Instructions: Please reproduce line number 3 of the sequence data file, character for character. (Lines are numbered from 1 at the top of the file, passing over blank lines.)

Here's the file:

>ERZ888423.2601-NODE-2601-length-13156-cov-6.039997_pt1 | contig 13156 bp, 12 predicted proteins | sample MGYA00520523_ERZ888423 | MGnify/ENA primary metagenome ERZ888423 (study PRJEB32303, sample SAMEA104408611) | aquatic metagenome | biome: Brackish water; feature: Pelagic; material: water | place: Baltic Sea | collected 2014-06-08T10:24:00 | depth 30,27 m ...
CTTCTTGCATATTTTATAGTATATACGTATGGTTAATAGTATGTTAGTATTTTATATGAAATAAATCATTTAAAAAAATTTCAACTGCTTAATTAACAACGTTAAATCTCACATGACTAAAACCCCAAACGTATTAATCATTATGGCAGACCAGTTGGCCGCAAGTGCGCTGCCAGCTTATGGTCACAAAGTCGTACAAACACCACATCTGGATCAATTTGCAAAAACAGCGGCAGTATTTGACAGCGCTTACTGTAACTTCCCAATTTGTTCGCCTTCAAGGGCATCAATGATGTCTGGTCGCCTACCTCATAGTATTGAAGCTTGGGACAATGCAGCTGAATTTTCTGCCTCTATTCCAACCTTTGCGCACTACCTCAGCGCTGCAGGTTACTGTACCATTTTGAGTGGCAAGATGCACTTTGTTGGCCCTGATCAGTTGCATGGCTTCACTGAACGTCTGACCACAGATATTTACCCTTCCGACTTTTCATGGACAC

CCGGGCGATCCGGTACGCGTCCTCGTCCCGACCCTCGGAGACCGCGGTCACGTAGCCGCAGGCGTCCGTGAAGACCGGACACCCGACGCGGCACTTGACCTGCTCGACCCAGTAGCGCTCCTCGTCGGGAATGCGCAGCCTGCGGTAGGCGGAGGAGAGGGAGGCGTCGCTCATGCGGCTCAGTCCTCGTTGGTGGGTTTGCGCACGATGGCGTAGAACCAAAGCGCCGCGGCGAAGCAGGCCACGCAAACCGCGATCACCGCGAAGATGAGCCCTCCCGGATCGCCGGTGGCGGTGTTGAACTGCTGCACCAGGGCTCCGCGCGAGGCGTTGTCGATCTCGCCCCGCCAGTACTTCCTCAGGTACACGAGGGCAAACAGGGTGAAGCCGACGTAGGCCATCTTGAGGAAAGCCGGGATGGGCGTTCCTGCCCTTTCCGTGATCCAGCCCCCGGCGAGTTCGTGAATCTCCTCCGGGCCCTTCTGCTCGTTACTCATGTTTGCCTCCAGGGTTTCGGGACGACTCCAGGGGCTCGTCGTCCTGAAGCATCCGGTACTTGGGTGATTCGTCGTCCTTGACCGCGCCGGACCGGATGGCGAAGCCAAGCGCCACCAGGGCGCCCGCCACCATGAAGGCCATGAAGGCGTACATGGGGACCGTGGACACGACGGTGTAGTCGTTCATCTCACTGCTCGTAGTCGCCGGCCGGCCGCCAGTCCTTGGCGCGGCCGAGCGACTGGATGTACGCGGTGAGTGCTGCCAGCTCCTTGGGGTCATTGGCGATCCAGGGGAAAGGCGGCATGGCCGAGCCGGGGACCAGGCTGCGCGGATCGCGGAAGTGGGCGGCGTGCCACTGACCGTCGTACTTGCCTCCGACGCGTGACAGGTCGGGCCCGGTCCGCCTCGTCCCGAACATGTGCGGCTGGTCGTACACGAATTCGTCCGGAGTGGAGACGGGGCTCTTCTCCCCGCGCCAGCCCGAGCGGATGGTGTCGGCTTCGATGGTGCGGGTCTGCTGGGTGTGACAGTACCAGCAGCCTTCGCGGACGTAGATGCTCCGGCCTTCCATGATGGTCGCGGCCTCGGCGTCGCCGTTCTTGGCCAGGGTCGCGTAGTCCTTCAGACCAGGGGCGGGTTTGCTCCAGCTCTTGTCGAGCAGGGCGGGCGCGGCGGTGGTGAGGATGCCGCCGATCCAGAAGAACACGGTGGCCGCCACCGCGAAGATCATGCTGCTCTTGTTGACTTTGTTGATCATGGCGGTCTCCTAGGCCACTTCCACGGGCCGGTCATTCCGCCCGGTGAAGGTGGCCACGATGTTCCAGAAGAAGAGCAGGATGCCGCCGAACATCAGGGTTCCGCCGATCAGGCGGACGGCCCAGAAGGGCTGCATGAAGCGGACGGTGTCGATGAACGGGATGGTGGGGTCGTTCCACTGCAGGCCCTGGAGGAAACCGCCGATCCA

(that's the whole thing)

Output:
CCGGGCGATCCGGTACGCGTCCTCGTCCCGACCCTCGGAGACCGCGGTCACGTAGCCGCAGGCGTCCGTGAAGACCGGACACCCGACGCGGCACTTGACCTGCTCGACCCAGTAGCGCTCCTCGTCGGGAATGCGCAGCCTGCGGTAGGCGGAGGAGAGGGAGGCGTCGCTCATGCGGCTCAGTCCTCGTTGGTGGGTTTGCGCACGATGGCGTAGAACCAAAGCGCCGCGGCGAAGCAGGCCACGCAAACCGCGATCACCGCGAAGATGAGCCCTCCCGGATCGCCGGTGGCGGTGTTGAACTGCTGCACCAGGGCTCCGCGCGAGGCGTTGTCGATCTCGCCCCGCCAGTACTTCCTCAGGTACACGAGGGCAAACAGGGTGAAGCCGACGTAGGCCATCTTGAGGAAAGCCGGGATGGGCGTTCCTGCCCTTTCCGTGATCCAGCCCCCGGCGAGTTCGTGAATCTCCTCCGGGCCCTTCTGCTCGTTACTCATGTTTGCCTCCAGGGTTTCGGGACGACTCCAGGGGCTCGTCGTCCTGAAGCATCCGGTACTTGGGTGATTCGTCGTCCTTGACCGCGCCGGACCGGATGGCGAAGCCAAGCGCCACCAGGGCGCCCGCCACCATGAAGGCCATGAAGGCGTACATGGGGACCGTGGACACGACGGTGTAGTCGTTCATCTCACTGCTCGTAGTCGCCGGCCGGCCGCCAGTCCTTGGCGCGGCCGAGCGACTGGATGTACGCGGTGAGTGCTGCCAGCTCCTTGGGGTCATTGGCGATCCAGGGGAAAGGCGGCATGGCCGAGCCGGGGACCAGGCTGCGCGGATCGCGGAAGTGGGCGGCGTGCCACTGACCGTCGTACTTGCCTCCGACGCGTGACAGGTCGGGCCCGGTCCGCCTCGTCCCGAACATGTGCGGCTGGTCGTACACGAATTCGTCCGGAGTGGAGACGGGGCTCTTCTCCCCGCGCCAGCCCGAGCGGATGGTGTCGGCTTCGATGGTGCGGGTCTGCTGGGTGTGACAGTACCAGCAGCCTTCGCGGACGTAGATGCTCCGGCCTTCCATGATGGTCGCGGCCTCGGCGTCGCCGTTCTTGGCCAGGGTCGCGTAGTCCTTCAGACCAGGGGCGGGTTTGCTCCAGCTCTTGTCGAGCAGGGCGGGCGCGGCGGTGGTGAGGATGCCGCCGATCCAGAAGAACACGGTGGCCGCCACCGCGAAGATCATGCTGCTCTTGTTGACTTTGTTGATCATGGCGGTCTCCTAGGCCACTTCCACGGGCCGGTCATTCCGCCCGGTGAAGGTGGCCACGATGTTCCAGAAGAAGAGCAGGATGCCGCCGAACATCAGGGTTCCGCCGATCAGGCGGACGGCCCAGAAGGGCTGCATGAAGCGGACGGTGTCGATGAACGGGATGGTGGGGTCGTTCCACTGCAGGCCCTGGAGGAAACCGCCGATCCA